Morsi declares state of emergency
Egyptian president Mohamed Morsi yesterday declared a 30-day state of emergency in Port Said, Ismailiya and Suez after seven people died from gunshot wounds and tear gas shelling when thousands marched in the coastal city of Port Said during a mass funeral for 30 civilians killed on Saturday.
The mourners chanted, “There is no God but Allah, and Morsi is God’s enemy.” Police fired live rounds and tear gas as protesters set fire to police and army officers’ clubs. At least 17 received gunshot wounds and 416 suffered gas inhalation.
Saturday’s fatalities in Port Said occurred during rioting against death sentences pronounced by a Cairo court on 21 supporters of al-Masry football club accused of killing 74 mem- bers of Cairo’s rival al-Ahli team at a riot at the stadium almost a year ago.
Two policemen, one a senior officer, were also killed as a mob attempted to storm the prison where the condemned men and 52 other accused, including nine officials and security men, are being held. The majority of the accused are due to be sentenced in March.
Families and friends of the condemned men claim they are scapegoats being sacrificed to prove the judiciary and the Muslim Brotherhood-dominated government, headed by Mr Morsi, are prepared to deal harshly with law breakers.
In Cairo youths and riot police clashed on Qasr al-Nil bridge spanning the Nile and opening on to Tahrir Square, forcing the nearby British and US embassies to close.
In Suez, protesters released prisoners from a jail.
To contain the violence, troops have been deployed in Port Said and Suez, where nine protesters died on Friday. A doctor at the Suez morgue reported that most had been killed by live rounds fired at close range in the backs of the protesters.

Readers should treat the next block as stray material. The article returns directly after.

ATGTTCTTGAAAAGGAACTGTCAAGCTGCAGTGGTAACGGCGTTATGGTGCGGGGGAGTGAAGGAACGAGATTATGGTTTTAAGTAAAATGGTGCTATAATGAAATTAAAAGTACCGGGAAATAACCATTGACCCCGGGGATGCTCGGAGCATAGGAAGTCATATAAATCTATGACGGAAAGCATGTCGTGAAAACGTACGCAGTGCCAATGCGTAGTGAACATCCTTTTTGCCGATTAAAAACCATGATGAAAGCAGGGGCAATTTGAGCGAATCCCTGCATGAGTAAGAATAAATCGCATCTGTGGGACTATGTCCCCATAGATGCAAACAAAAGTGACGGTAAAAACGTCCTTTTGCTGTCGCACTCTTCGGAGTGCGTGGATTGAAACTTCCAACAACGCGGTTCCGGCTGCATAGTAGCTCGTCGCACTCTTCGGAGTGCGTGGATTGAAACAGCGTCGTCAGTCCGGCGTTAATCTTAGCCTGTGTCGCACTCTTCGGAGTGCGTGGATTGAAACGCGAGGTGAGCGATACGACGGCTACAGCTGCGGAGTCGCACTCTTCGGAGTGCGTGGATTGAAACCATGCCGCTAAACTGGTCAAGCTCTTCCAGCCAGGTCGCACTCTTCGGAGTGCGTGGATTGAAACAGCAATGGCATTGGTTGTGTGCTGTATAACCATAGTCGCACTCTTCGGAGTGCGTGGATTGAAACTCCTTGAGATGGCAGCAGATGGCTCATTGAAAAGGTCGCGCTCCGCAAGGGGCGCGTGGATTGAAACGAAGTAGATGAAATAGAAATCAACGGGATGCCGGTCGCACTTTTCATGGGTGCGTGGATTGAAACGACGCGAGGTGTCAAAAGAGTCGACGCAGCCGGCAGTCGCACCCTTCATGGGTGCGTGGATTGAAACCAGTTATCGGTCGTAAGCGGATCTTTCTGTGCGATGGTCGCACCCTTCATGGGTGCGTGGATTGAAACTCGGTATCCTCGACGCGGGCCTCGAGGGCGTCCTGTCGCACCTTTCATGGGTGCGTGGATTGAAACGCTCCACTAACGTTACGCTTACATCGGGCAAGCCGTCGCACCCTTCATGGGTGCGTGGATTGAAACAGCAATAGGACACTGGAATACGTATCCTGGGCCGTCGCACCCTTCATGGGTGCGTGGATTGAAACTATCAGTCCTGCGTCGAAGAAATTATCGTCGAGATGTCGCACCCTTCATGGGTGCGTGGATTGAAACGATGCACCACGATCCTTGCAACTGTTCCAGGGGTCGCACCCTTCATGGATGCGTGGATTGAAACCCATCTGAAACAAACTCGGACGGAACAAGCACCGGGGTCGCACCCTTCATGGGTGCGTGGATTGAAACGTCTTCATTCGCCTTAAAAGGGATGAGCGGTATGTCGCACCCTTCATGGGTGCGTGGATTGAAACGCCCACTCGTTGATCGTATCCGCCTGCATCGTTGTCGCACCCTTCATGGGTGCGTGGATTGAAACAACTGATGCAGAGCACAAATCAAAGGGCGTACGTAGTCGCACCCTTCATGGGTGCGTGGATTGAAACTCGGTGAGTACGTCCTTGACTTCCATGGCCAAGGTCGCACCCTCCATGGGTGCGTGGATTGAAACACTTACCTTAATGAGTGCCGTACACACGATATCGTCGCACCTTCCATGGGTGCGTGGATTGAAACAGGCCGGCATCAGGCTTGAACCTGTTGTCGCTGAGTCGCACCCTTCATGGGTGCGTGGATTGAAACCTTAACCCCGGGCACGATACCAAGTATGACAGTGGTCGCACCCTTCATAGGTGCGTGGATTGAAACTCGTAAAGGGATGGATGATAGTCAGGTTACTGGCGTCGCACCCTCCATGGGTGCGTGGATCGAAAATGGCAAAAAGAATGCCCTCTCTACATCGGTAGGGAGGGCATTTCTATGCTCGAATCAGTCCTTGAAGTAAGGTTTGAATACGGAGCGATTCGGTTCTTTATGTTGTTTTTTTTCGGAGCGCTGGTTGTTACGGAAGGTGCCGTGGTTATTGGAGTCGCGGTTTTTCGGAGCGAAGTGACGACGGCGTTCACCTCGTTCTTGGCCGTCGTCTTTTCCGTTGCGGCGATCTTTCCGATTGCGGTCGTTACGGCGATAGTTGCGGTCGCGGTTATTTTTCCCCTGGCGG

The military and Muslim Brotherhood governments that assumed power after the fall of President Hosni Mubarak have been accused by many Egyptians of failing to reform the judiciary and security agencies, ensuring that former regime figures are not held accountable for killing 846 and wounding 6,600 people during the 2011 uprising.
Opposition activists and legal experts insist that if accountability is not established and observed, human rights abuses prevalent under the Mubarak regime will persist and perpetrators will enjoy impunity.
Only Mr Mubarak and his interior minister Habib al-Adly have been convicted and jailed for the crackdown during the uprising while senior police officers, security agents and ordinary policemen have been acquitted by judges appointed during the Mubarak era.
Since Egyptians marked the second anniversary of the uprising on Friday, at least 50 people have died and 1,000 have been wounded. The latest killings put the death toll to more than 190 since Mr Mubarak was ousted.
Although blamed by the opposition for the spike in violence, Mr Morsi’s government accused the media, “opposition saboteurs” and “thugs” for the unrest. He met for the first time the country’s national defence council, comprised of ministers and army officers, which also imposed an overnight curfew in the three cities.
The council, headed by Mr Morsi, also issued a call for national dialogue.
This was conditionally welcomed by the National Salvation Front, the main opposition coalition, but it has demanded the formation of a neutral committee to investigate those responsible for the latest bloodshed, creation of a body to amend the constitution drafted by the Brotherhood and its allies, and establishment of a national unity government.
Mr Morsi is unlikely to agree to any of these conditions.
Egyptians have grown increasingly disillusioned during the post-Mubarak period because of instability, insecurity, rising prices, failure of their new rulers to make positive changes in Egypt’s governance and deep rifts between dominant Muslim Brothers and aspiring revolutionaries.